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What’s new with the Illinois Wage Payment Act and four other HR law changes for 2019

Ryan Gehbauer January 8, 2019

As we enter a new year, there are a number of changes to Illinois law that employers should make note of, including a significant amendment to the Illinois Wage Payment Act that makes Illinois home to one of the most expansive employee expense reimbursement laws in the country.

The impact of the amendment to Illinois Wage Payment Act

Effective January 1, 2019, an amendment to the Illinois Wage Payment and Collection Act (IWPCA) requires employers to reimburse employees for all expenditures or losses incurred within the scope of their employment, and which were authorized or required by their employer. Illinois will become the ninth state to statutorily impose expense and loss reimbursement requirements on employers.

Going forward, Illinois employers must reimburse employees for “all necessary expenditures or losses incurred by the employee within the employee’s scope of employment and directly related to services performed for the employer.” 820 ILCS 115/9.5. “Necessary expenditures” means all reasonable expenditures or losses required of the employee in the discharge of employment duties and that inure to the primary benefit of the employer.

Reimbursement is not required for:

  1. Expenses or losses that arise from the employee’s own negligence;

  2. Losses attributable to normal wear;

  3. Losses due to theft (unless the theft occurred as a result of the employer’s negligence);

  4. Expenses not authorized or required by the employer; and

  5. Expenses not submitted in compliance with the employer’s written expense reimbursement policy, unless the employer also fails to follow its policy.

The new law requires employees to submit “appropriate” supporting documentation for any necessary expenditure within 30 calendar days after incurring the expense, unless the employer’s written policy provides for more time. However, even if supporting documentation does not exist, is missing, or is lost, the law permits employees to submit “a signed statement regarding any such receipts.” The law does not specify what a “statement” regarding a receipt must contain, whether an employer without a written policy must accept a reimbursement request after 30 days, and/or whether an employer can impose a shorter period for submitting documentation. It remains to be seen how the Illinois Department of Labor and/or Illinois courts will interpret the new law.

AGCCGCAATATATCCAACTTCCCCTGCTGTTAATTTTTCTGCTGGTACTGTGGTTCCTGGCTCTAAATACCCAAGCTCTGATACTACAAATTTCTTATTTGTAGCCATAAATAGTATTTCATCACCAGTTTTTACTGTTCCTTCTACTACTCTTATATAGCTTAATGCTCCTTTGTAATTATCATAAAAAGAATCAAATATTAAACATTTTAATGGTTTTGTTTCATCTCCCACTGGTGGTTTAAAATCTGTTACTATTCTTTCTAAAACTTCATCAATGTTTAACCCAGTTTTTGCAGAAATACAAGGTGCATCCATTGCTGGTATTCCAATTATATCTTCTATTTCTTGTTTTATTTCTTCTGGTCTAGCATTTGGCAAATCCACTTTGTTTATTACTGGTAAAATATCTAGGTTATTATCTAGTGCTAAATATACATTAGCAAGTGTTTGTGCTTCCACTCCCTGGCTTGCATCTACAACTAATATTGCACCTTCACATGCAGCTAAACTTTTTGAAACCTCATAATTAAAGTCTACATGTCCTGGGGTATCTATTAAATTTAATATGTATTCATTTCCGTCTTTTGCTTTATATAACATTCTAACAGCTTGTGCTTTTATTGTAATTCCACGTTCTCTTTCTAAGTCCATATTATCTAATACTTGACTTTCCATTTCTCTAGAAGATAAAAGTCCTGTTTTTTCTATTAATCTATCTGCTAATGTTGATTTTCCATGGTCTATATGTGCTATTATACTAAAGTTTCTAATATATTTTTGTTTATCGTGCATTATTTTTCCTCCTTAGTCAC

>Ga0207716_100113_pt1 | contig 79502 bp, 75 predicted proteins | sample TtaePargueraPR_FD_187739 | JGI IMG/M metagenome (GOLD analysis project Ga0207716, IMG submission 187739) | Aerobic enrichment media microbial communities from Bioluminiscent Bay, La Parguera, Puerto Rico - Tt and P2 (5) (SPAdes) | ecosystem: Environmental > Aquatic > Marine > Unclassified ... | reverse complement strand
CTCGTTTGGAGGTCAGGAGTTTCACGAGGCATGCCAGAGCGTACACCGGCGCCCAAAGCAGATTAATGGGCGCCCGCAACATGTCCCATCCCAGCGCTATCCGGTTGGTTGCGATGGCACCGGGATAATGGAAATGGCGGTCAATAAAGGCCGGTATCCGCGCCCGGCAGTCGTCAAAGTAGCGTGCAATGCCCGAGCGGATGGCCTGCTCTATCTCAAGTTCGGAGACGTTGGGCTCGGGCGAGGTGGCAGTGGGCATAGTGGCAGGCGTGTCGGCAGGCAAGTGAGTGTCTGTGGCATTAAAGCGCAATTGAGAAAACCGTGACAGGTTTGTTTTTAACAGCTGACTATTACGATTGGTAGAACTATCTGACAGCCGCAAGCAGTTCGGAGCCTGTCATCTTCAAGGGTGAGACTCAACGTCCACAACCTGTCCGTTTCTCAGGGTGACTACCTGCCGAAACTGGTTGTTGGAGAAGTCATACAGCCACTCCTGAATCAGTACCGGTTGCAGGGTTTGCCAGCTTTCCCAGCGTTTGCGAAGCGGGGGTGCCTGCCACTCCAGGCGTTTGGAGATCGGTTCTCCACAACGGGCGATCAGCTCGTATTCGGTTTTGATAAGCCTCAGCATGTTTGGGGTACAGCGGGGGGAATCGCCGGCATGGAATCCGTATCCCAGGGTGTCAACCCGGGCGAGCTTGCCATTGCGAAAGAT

Why the new law matters

The amendment is one of the most expansive employee expense reimbursement laws in the country, which creates new obligations and legal risks for employers. Employees may now be able to bring actions to recover un-reimbursed expenses as wages recoverable under the IWPCA. Such actions, if successful, would also permit the employee to recover liquidated damages and attorney’s fees, which are available under the IWPCA.

While it is unclear at this time how broadly the Illinois Department of Labor and Illinois courts will interpret the "necessary expenses" and "directly related to services performed for the employer" language, other states have interpreted similar language to include expenses such as personal cell phone data plans, internet bills, remote computing equipment such as routers, laptops, and tablets, and other computing expenses, regardless of the marginal cost to employees.

California courts have interpreted nearly identical language to require reimbursing employees who use their personal cell phones for work-related calls, even if those employees have unlimited phone/data plans and incur no additional expenses as a result of the calls.

What you should do now

The new law permits Illinois employers to establish written expense reimbursement policies that set guidelines for the types of expenses and dollar amounts that will be reimbursed, and the employer may deny reimbursement if the employee fails to comply with the employer’s written policy.